Scam Alert: If Someone Near You Finds A Wallet With $150k, Start Running

What happened to a Wisconsin woman after someone near her seemingly found a wallet with $150,000 in it last year ought to be a warning to everyone that some things are too good to be true.

In this case, it’s how the Wisconsin woman became a victim.

According to Milwaukee station WITI, the victim had been walking through a parking lot last September when another woman called out to her to ask her whether she had dropped something. Apparently, the other woman had found a wallet and was trying to locate its owner.

“It was brown and it almost looked like the size of a brick,” the victim recalled.

The two then called over a third woman to also examine the wallet. Since none of them was the original owner, they decided to go ahead and split the money.

“Well, finders keepers then, huh?” the victim told WITI.

The woman who found the wallet then claimed she worked at a real estate office — First Weber Realty — and that her boss could help them both count the money and draw up the paperwork required for them to take legal ownership of the cash.

All three then reportedly drive to the real estate office, where she went inside for a bit and then returned with shocking news.

“That there was $150,000 in cash in the wallet,” the victim recalled.

So far so good, right? Here’s where the scam started to really take hold.

The victim said that according to the woman who went inside, all three ladies would need to withdraw some cash from their bank accounts “to prove they were financially responsible,” as reported by WITI.

So they then drove to the victim’s credit union, where the victim withdraw $2,000 in cash, and returned to First Weber Realty, where the other two women went inside one at a time to apparently prove their financial responsibility to First Weber Realty’s manager.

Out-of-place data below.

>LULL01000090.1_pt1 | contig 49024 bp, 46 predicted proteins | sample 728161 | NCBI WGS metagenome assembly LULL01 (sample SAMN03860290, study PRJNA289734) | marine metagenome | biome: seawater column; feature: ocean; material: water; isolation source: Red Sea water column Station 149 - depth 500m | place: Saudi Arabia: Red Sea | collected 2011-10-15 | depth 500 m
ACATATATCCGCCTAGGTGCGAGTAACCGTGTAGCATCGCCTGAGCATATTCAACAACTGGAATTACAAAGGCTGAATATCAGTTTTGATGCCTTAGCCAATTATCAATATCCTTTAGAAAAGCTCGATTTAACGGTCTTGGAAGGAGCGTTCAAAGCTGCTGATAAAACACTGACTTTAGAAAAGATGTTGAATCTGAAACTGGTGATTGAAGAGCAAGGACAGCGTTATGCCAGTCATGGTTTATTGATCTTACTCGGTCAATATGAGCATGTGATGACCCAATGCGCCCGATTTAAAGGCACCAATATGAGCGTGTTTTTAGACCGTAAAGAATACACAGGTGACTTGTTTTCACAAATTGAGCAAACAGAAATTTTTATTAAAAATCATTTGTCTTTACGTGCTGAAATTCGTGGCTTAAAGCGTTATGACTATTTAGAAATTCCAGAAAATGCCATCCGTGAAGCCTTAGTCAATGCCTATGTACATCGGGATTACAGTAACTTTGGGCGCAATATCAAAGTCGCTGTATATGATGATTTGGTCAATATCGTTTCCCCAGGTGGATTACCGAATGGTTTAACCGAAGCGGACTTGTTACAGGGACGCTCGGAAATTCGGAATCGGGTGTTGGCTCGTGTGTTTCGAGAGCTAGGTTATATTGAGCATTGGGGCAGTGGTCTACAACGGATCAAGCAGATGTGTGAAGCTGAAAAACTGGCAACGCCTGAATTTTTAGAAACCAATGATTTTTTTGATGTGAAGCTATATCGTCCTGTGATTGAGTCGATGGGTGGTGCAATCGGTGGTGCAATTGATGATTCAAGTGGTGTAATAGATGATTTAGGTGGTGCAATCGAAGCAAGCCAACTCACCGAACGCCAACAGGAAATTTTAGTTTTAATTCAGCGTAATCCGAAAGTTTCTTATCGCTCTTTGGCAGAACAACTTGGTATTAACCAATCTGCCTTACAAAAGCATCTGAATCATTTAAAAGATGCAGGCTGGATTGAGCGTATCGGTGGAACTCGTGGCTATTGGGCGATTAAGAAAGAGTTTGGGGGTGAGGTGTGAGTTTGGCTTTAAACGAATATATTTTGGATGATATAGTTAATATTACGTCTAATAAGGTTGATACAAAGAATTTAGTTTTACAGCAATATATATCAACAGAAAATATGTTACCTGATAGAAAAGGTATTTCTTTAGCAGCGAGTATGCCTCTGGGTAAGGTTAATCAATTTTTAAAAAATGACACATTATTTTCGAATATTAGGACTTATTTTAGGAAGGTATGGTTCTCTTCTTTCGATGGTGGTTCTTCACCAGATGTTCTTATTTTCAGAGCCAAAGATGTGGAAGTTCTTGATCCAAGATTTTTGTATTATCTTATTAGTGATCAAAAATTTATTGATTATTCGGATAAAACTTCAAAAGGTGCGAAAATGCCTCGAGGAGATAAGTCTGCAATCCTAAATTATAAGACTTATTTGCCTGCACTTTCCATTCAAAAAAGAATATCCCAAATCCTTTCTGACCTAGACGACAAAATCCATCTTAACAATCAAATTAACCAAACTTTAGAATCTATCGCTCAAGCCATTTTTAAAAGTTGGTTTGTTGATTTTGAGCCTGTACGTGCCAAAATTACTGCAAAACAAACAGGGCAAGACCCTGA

When it was the victim’s turn, however, it began to dawn on her that something was wrong.

“Inside First Weber, no one knew what she was talking about,” reported WITI. “Meanwhile, the car and the other two women disappeared, along with her $2,000.”

She got scammed.

“The whole thing is horrendous,” she said. “I was completely, completely fooled. I just regret being a part of it.”

We likewise regret that this happened to her, though a few pertinent lessons can be gleaned from her experiences.

First: If you find money that’s not yours, always make a sincere effort to locate the owner before you apply the “finders keepers” rule.

That rules works OK for children, but for adults when there’s real money at stake, a better rule applies: “Honesty is the best policy.”

Second: Be wary of people who approach you out of nowhere with what appears to be an offer that’s too good to be true.

And last: Never, never, never give random strangers money, be it in person or on the Internet, because 9,999 out of 10,000 times, they’re trying to scam you.

Don’t give them any help.

Please share this story on Facebook and Twitter and let us know what you think about what happened to this woman and whether or not something similar has ever happened to you.

What do you think about the “finders keepers” rule?